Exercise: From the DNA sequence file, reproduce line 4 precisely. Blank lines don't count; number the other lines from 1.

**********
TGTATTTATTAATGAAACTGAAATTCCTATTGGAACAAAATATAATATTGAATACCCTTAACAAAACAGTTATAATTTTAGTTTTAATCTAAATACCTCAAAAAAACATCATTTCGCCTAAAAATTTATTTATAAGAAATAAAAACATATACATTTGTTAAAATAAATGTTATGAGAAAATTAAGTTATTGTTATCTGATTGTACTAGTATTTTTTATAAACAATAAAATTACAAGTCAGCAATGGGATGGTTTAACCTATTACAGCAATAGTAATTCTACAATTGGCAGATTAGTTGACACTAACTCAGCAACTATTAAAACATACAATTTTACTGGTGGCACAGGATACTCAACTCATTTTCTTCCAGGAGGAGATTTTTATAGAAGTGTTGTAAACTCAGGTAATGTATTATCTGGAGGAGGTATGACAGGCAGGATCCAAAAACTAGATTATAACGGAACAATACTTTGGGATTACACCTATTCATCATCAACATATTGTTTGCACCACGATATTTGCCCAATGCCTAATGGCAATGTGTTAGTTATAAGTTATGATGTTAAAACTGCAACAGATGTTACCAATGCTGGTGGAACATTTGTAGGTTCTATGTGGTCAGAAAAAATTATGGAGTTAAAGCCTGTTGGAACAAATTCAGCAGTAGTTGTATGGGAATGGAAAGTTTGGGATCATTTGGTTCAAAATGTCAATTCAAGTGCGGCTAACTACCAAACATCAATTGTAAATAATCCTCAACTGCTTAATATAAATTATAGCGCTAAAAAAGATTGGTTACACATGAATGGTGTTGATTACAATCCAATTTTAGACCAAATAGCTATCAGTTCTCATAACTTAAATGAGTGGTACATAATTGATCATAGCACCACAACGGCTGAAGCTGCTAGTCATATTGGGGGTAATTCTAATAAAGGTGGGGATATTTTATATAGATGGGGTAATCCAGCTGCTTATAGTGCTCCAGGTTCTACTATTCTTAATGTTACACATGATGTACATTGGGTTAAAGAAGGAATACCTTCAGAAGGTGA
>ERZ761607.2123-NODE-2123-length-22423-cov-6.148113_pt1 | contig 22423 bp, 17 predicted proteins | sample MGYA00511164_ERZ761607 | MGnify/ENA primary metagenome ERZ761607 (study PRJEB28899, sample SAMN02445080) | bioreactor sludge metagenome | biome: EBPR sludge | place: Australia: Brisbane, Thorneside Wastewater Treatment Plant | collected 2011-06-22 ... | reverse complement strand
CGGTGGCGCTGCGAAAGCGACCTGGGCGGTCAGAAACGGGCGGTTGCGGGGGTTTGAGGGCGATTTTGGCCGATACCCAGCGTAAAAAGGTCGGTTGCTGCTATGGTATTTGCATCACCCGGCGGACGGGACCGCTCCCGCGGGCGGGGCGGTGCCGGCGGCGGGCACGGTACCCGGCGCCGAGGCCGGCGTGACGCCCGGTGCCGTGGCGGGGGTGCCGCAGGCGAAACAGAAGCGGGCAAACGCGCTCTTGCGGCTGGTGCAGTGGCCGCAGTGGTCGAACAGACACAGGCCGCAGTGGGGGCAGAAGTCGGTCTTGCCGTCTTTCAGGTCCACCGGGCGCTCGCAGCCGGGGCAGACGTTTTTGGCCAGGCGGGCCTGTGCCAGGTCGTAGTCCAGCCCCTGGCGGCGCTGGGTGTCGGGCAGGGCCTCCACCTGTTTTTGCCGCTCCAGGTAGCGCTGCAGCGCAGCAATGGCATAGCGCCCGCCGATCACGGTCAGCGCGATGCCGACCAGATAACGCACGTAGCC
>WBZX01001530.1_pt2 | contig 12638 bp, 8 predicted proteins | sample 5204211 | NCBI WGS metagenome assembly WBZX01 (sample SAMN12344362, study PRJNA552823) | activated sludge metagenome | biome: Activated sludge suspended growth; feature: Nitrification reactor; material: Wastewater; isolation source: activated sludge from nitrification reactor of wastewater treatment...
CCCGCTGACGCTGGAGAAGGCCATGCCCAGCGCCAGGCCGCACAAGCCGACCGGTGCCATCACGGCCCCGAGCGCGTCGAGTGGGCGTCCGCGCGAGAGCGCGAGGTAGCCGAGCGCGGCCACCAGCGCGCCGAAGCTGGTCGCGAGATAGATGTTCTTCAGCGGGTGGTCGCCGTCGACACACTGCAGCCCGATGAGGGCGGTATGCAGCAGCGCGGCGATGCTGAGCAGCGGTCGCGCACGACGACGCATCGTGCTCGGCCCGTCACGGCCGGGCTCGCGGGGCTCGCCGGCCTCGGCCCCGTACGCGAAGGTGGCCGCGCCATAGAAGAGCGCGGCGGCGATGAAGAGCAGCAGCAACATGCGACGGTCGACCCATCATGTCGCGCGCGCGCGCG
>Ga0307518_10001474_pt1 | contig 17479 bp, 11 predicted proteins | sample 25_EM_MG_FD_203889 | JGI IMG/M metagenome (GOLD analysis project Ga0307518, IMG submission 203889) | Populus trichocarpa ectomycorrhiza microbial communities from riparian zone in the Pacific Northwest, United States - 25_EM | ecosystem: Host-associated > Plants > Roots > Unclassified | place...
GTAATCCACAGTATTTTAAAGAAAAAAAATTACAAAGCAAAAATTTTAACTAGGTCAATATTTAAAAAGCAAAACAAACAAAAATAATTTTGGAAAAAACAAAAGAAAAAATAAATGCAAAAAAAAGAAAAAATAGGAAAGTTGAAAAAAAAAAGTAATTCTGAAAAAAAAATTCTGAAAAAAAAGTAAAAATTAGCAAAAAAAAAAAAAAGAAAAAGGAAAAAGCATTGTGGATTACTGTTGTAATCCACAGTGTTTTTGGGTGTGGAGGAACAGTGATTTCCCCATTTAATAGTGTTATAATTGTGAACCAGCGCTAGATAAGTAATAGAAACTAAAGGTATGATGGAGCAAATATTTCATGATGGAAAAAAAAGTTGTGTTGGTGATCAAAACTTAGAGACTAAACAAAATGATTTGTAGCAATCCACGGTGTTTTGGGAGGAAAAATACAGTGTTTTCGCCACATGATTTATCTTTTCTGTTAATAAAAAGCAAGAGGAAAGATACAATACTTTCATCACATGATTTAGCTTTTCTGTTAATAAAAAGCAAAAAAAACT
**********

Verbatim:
>WBZX01001530.1_pt2 | contig 12638 bp, 8 predicted proteins | sample 5204211 | NCBI WGS metagenome assembly WBZX01 (sample SAMN12344362, study PRJNA552823) | activated sludge metagenome | biome: Activated sludge suspended growth; feature: Nitrification reactor; material: Wastewater; isolation source: activated sludge from nitrification reactor of wastewater treatment...